At epicurious taste testers enjoyed the colorful and detailed foil packaging, and the dark chocolate like taste of the bunny itself. The downside is that some find that it has a chewy texture. And of course, if you do not like the taste of dark chocolate then this bunny is not for you. This bunny should be easy to find at your local super market.

3. Godiva Bertie the Milk Chocolate Bunny

Price: $25 for 9 oz

The testers at epicurious loved this rabbits packaging, saying it was cute and classic. The taste of the bunny is rich and creamy, with maybe a too sweet aftertaste. The downside to this treat is its cost. I am also not sure if you will be able to find this little guy locally if you do not have a Godiva store.

You can order this bunny at

4. Reester Bunny

If you love Reeses or know someone who does than this is the best cholcolate bunny choice! It is surprisingly good, and has all the flavor that you love in Reeses peanut butter filling.

These bunnies are also avialble in a smaller size:

For those who are not a fan of the cartoon bunny packaging, there is also another large chocolate bunny option, the Milk Chocolate Covered Peanut Butter Bunny.

All three of these options I have found at my local super market. I am afraid though that I do not have exact prices on these items, but they should be comparably priced to the Hershey’s bunny above.

5. See’s Candy Bunny –

Price: $9.10 for 10 ounces

This bunny was suggested by, as being a good amount of chocolate for the price, having a nice presentation, and as having a taste not overly sweet, nor fake. I have never had Sees candy, but I know quite a few people who love it and claim it as their favorite brand.

Can’t find it a local store or mall kiosk? Find it at Sees website here.

6. Fran’z Chocolate Bunny

Price: $8.00 for 4 oz

Another choice at sweets.seriouseats, this bunny has no frills in packaging complete in just its golden foil wrapper. This is single origin Venezuelan chocolate which has a wonderful cremey texture, that is not too sweet. This is probably another bunny better for the chocolate lover rather than for a child’s easter basket.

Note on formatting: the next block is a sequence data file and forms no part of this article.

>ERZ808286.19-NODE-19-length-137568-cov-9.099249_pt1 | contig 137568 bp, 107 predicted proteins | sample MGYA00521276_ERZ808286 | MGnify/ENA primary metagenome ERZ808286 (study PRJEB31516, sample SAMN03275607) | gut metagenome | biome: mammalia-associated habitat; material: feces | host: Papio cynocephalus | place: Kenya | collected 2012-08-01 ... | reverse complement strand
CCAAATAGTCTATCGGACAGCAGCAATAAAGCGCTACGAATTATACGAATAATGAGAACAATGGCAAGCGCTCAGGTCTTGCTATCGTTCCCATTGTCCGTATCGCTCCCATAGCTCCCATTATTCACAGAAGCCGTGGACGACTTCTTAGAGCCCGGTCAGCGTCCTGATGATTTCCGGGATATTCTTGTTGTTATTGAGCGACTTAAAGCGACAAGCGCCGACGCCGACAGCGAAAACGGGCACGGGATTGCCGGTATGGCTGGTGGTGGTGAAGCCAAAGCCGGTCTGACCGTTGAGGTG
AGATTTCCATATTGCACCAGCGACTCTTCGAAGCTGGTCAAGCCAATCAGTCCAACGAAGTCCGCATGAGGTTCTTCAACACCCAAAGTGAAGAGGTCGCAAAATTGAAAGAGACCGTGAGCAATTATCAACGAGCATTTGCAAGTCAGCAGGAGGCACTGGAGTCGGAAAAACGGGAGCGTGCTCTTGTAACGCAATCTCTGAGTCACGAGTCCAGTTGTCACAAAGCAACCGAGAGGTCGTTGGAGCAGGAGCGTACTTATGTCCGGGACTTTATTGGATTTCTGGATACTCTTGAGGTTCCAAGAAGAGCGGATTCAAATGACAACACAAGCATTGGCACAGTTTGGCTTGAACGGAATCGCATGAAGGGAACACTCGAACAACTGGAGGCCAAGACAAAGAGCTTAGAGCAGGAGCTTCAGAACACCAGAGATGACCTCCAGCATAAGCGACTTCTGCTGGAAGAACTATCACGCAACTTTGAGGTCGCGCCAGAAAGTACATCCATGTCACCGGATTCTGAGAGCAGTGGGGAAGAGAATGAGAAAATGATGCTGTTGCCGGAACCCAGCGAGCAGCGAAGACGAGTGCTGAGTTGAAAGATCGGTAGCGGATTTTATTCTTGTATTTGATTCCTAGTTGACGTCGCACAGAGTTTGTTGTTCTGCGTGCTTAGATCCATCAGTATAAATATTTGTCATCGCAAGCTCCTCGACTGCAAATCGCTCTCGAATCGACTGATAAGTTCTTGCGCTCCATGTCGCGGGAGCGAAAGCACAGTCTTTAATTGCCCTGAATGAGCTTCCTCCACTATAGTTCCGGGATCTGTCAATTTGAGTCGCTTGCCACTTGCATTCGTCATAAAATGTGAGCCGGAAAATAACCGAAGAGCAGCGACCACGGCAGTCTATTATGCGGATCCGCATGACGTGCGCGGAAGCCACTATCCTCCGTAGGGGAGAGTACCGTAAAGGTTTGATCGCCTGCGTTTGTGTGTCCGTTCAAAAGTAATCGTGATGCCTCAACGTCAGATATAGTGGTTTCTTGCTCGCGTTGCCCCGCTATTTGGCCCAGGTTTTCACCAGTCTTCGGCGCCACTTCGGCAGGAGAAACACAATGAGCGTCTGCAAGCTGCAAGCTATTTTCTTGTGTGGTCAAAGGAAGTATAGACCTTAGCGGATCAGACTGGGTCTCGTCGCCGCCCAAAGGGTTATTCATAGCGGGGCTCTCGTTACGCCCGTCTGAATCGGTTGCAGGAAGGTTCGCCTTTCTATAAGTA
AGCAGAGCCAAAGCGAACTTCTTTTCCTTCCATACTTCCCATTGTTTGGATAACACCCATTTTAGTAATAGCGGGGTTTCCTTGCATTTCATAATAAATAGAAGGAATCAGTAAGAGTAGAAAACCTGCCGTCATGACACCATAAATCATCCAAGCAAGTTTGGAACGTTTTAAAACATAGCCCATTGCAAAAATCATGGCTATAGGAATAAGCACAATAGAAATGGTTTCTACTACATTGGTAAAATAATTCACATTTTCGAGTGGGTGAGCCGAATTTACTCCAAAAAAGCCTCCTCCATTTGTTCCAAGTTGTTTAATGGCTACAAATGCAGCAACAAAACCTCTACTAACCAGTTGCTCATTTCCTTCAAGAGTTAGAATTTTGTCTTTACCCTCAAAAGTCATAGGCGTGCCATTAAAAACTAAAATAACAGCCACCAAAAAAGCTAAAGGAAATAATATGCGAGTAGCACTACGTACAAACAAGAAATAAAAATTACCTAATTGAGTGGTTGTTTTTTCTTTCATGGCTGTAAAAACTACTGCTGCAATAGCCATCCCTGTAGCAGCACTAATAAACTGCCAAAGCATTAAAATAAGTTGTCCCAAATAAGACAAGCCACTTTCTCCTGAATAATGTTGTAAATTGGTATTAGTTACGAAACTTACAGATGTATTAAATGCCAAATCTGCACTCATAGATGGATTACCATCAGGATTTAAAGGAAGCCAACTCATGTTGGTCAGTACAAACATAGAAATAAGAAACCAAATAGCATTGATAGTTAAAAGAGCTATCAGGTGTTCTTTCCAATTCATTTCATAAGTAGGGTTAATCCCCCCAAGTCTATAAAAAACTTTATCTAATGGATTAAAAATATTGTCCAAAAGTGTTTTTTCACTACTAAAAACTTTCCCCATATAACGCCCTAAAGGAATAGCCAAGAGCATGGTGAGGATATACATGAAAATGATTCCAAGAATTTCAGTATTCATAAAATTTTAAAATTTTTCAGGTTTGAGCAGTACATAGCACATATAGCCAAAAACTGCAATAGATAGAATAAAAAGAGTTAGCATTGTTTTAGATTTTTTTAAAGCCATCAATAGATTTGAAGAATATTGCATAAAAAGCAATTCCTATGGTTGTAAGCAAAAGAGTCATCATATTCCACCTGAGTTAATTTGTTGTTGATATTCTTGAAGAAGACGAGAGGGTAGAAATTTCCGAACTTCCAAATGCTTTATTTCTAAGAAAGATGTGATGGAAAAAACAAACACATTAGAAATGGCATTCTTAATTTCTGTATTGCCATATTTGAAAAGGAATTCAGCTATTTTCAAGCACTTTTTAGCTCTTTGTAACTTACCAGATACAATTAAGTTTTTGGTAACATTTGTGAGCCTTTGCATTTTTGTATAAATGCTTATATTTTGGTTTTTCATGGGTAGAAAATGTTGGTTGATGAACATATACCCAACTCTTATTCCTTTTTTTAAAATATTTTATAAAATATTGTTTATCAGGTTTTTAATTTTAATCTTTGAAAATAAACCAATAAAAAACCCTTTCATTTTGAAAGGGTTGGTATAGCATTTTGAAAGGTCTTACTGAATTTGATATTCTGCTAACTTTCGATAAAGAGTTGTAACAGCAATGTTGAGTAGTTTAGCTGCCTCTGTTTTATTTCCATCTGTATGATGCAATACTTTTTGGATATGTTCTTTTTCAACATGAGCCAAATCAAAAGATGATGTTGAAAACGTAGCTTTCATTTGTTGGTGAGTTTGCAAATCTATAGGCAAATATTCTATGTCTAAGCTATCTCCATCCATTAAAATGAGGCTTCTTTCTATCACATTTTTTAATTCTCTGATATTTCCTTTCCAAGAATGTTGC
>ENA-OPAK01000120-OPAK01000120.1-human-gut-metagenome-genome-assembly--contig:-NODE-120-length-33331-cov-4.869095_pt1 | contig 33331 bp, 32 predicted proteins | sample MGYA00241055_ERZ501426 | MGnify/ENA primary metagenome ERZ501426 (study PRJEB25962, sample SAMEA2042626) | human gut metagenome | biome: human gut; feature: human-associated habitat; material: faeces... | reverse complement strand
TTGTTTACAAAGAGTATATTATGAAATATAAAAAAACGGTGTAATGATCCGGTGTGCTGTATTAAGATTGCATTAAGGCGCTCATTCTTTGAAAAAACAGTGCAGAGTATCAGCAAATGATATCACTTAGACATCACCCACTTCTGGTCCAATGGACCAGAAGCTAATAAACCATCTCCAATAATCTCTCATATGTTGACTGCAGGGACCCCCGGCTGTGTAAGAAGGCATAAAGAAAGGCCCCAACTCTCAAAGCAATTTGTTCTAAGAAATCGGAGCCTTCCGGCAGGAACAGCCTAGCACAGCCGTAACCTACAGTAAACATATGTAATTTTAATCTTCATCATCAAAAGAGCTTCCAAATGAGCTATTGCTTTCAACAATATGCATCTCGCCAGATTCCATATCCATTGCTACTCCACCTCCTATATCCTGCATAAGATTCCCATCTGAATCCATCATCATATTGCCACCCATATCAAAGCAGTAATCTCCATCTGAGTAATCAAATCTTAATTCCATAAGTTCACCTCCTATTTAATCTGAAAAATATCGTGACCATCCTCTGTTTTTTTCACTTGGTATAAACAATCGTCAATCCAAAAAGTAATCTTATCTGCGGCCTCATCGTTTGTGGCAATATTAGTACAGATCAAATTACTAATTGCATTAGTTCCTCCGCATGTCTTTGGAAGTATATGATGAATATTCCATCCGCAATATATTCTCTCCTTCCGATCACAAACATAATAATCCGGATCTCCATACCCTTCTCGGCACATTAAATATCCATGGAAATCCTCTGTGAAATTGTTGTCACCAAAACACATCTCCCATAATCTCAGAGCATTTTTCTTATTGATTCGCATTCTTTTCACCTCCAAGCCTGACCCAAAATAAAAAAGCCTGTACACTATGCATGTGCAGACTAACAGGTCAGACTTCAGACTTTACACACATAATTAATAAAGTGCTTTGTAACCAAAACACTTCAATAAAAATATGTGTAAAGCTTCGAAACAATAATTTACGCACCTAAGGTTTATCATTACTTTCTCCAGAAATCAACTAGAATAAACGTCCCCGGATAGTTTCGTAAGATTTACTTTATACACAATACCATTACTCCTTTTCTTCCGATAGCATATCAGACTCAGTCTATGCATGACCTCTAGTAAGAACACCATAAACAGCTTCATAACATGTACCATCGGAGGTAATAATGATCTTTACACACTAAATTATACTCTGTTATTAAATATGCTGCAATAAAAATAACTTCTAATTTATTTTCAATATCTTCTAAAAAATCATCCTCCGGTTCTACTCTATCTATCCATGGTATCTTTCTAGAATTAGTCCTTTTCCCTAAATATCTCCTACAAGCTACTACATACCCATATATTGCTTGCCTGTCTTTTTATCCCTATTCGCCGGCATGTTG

Want to order one? Please visit

7. Hershey’s Snapsy Bunny

Nothing truly special here in taste or quality, but it is easy to find at the local supermarket and if you love the taste of Hershey’s chocolate this bunny is for you. It also features a unique design so that it is easy to break apart – for easy consumption or to share. This is especially nice for kids who cannot consume a whole bunny on their own. While I do not have the exact cost, it will be comparable with the above Hershey’s bunny.

8. Dove Milk Chocolate Bunny

This can be considered one of the “upper end” super market chocolate bunnies. The packaging is just like many of the other available bunnies, but this bunny has an advantage in taste. Dove has a rich chocolate flavor without any strange after tastes or textures. If you love Dove chocolate, or want to get a little bit more for your money in flavor this year, then this guy is for you. Comparably priced to the Hershey’s bunny above.

Palmer – honorable mention. The picture at the top of the article is of a larger offering of the company’s products. They have them in all shapes and sizes. I will eat their chocolate, but it is not my favorite and I have found some of their offerings to have bad after tastes. But if you are looking for a well priced bunny with lots of choices, Palmer is your brand.


I really wanted to do this myself this year! But lets face it – I cannot purchase and taste test all of that chocolate myself! Maybe in the future, but I hope that you enjoyed these reviews.